Honouring Our Aboriginal Veterans
They Volunteered To Serve The Nation
They Fought To Preserve Our Freedom
They Gave Their Youth, Life, and Limb
We Will Always Remember Them
By Tricia Thomas
On November 8, communities across the country will honour and thank Aboriginal veterans for their many contributions to Canada during wars and peacekeeping activities.
Even though they were not considered citizens of Canada, Aboriginal participation in past wars “was proportionately higher than that of any other group of people” according to Veterans Affairs Canada.
It estimates that one in three able-bodied Aboriginal men enlisted in the First World War and more than 7,000 ‘Status Indians’ fought in the two world wars. Some say that number would be closer to 12,000 if those without status were included.
Aboriginal men and women fought alongside the military even before Canada existed – from the Battle of the Plains of Abraham in 1759 and the War of 1812 to the two World Wars and those in Korea, Vietnam and Afghanistan. And that’s not to mention those who served with peacekeeping forces in places like Egypt and Cyprus.
But stories of bravery are offset by other stories of Aboriginal veterans returning home and being refused pension and other benefits given to non-native veterans.
Small Nation, Big Service
Tsleil-Waututh Nation in North Vancouver is remembering its veterans this month. Some are still with us, others passed on in decades past and some died as young men in the field of battle.
Sergeant Reginald Dominic (1920- 1945) volunteered at the age of 21 in 1941. He served with the Royal Canadian Army Service Corps in England, France and Holland and was killed in the line of duty in 1945. He was the son of Alexander Dominic and Louisa George (Thomas). Louisa is the daughter of Joseph Thomas and grand-daughter of Katherine, who was the sister to Chief James. His siblings are: Sally Paul (Dominic) Jimmy George, Thomas George, Lorraine George, Helen Batt (George) and Paul George, Arthur George.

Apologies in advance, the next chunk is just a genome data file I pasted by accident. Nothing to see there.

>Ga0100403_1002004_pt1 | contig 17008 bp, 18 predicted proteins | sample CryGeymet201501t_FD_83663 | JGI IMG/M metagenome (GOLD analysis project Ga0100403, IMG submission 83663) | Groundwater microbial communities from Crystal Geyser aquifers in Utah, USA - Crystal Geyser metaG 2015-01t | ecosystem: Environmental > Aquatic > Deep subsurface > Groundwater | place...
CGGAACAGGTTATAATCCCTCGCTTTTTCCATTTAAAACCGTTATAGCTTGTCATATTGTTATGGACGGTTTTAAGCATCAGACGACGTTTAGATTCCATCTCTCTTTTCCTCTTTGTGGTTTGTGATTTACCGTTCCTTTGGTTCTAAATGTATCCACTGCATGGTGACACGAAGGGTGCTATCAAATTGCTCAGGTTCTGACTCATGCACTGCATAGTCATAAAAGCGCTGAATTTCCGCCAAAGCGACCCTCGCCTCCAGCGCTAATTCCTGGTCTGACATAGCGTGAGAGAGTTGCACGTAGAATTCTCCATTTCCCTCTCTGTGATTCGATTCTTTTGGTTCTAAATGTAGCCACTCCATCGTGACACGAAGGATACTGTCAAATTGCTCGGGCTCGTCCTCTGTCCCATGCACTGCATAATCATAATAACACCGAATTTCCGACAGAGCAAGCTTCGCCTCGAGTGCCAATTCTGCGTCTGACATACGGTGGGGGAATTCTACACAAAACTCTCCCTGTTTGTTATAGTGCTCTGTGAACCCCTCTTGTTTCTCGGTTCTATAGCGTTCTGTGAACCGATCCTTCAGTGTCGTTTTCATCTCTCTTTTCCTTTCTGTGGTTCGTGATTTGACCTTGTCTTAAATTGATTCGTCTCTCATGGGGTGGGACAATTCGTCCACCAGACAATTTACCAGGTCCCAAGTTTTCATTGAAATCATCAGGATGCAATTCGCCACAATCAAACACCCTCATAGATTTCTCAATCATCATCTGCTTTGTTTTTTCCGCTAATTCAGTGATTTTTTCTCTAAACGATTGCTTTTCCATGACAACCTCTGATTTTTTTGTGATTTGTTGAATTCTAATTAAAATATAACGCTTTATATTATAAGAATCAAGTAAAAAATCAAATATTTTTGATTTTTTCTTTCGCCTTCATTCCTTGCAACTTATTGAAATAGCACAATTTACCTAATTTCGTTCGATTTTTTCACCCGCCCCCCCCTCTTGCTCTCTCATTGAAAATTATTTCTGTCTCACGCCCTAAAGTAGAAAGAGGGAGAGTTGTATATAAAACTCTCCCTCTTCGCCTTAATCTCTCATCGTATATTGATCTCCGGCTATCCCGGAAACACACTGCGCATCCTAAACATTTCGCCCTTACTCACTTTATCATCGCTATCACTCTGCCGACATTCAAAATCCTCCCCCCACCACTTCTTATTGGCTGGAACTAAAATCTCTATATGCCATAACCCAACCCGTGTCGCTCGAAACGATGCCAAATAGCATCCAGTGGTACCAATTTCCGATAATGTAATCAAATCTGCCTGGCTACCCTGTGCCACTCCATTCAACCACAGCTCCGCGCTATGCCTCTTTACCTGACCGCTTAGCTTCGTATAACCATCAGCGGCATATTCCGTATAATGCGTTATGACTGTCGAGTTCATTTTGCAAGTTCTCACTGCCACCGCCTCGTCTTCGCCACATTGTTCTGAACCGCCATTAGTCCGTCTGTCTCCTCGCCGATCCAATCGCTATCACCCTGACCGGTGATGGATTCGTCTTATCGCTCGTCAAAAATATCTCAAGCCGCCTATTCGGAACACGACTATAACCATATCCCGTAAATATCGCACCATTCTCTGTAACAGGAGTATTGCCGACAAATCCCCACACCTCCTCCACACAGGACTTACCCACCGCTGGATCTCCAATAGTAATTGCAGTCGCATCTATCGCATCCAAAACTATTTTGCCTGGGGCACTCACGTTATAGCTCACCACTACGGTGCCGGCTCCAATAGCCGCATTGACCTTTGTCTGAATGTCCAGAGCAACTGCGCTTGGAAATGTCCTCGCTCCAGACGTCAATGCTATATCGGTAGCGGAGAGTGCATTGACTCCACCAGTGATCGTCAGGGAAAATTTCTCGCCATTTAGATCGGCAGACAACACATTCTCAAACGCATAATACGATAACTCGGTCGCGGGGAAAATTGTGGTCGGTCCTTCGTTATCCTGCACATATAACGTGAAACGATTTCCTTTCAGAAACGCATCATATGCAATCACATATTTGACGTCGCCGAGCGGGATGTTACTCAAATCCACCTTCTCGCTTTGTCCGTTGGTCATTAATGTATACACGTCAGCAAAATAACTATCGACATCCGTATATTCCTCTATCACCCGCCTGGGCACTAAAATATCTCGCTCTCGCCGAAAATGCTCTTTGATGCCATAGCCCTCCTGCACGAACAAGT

Private Edward Ange (1923-1944) was the youngest child of Chene Ange and Alphonsine Virag (nee George). He served with the Canadian Scottish Regiment and was a motorcycle dispatcher. He was killed in action.
Private Oliver Ange (1920-1990) was the fourth child of Chene Ange and Alphonsine Virag (George).Alphonsine is the third daughter of Chief George and Annie George. He served with the New Westminster Regiment of the Canadian Army Infantry Corps and passed away in 1990.
Private William Thomas (1918-1963) was the fourth child of Samson Thomas and Susan Long (George). He volunteered at the age of 24 in 1942 and served with the Sherbrook 27th Armoured Division in France, Holland and Germany. He was awarded the Croix de Guerre in 1947, the highest military award for gallantry in action, along with the Crimson Star. The inscription read: “For exceptional service rendered during the war for the liberation of France.” As a tank gunner, he saved a number of Allied tanks that were trapped in a Normandy orchard.
Private Lorne Thomas (born 1925) is the fourth child of Felix and Maude Thomas (Nahanee).Felix Thomas is the son of Joseph Thomas and grandson of Katherine, who is the sister to Chief James. He was drafted in May 1944 and served with the Canadian Scottish Regiment in England, Holland and Germany. He was discharged in May 1946, having spent all his time in Europe.Lorne is survived by his wife Patricia Baker-Thomas. His children are: Diane, Calvin, Lorne, late Nancy, Peggy and Scott. He has many grand-children as well as his brother Stan Thomas. Lorne has many nieces, nephews and cousins. He is predeceased by brothers Steve, Leslie and Joe Thomas and sisters Claire Sisson, Iris Wakelin and Dolly George.
Private Lawrence Jack (1912-1990) was the son of Andre Jack and Madeline(Mayah) Jack (George).Mayah is the oldest daughter of Chief George & Annie George. Larry volunteered at the age of 29 in 1939. He served with the Westminster Regiment in England, France, Belgium, Holland, Germany, Italy and North Africa. He fought mostly in the Italian campaigns. He was then with the Fifth Canadian Division under the Eighth British Army. In one battle, his regiment fought over 40 days on the front line. He was awarded 6 medals. Lawrence Jacks daughters are Jacqueline Jack-Point and Beverly Jack-Peters. He passed away in 1990 and is survived by long time companion Joyce Joe, along with grand-children, great grand-children and many nieces and nephews.